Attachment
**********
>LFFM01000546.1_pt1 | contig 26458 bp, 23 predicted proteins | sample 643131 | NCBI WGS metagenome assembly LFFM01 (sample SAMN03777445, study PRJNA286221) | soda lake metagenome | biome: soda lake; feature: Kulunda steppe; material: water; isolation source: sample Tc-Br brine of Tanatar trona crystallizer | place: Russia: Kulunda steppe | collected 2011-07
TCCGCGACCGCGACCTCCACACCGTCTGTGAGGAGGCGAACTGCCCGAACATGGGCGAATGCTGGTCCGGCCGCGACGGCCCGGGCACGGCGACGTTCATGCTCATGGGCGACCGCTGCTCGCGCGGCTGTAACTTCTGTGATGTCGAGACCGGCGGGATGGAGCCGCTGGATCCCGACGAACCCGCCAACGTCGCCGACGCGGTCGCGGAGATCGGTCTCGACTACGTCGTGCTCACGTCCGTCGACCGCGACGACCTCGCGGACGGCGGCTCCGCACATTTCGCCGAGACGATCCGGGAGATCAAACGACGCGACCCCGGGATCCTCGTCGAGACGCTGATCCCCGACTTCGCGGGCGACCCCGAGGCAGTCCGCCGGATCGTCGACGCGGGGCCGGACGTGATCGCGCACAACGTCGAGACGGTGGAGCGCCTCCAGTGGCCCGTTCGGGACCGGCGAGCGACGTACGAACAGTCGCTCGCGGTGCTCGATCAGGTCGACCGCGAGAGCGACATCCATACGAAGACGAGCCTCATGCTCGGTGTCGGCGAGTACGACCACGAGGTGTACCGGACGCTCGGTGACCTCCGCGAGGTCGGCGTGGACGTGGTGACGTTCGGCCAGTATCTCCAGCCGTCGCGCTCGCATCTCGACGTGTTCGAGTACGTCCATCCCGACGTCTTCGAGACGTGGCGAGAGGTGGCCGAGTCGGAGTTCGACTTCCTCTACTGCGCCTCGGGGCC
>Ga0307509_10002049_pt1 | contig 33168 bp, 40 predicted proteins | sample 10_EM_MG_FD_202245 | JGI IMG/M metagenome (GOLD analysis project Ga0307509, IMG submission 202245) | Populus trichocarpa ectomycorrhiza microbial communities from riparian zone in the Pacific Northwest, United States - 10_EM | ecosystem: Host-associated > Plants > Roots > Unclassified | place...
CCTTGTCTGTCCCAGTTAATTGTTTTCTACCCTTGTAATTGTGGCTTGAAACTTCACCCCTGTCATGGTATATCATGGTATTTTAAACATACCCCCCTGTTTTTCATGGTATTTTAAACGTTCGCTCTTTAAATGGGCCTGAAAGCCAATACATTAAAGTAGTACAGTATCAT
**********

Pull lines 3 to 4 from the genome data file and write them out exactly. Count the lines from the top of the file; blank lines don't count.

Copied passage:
>Ga0307509_10002049_pt1 | contig 33168 bp, 40 predicted proteins | sample 10_EM_MG_FD_202245 | JGI IMG/M metagenome (GOLD analysis project Ga0307509, IMG submission 202245) | Populus trichocarpa ectomycorrhiza microbial communities from riparian zone in the Pacific Northwest, United States - 10_EM | ecosystem: Host-associated > Plants > Roots > Unclassified | place...
CCTTGTCTGTCCCAGTTAATTGTTTTCTACCCTTGTAATTGTGGCTTGAAACTTCACCCCTGTCATGGTATATCATGGTATTTTAAACATACCCCCCTGTTTTTCATGGTATTTTAAACGTTCGCTCTTTAAATGGGCCTGAAAGCCAATACATTAAAGTAGTACAGTATCAT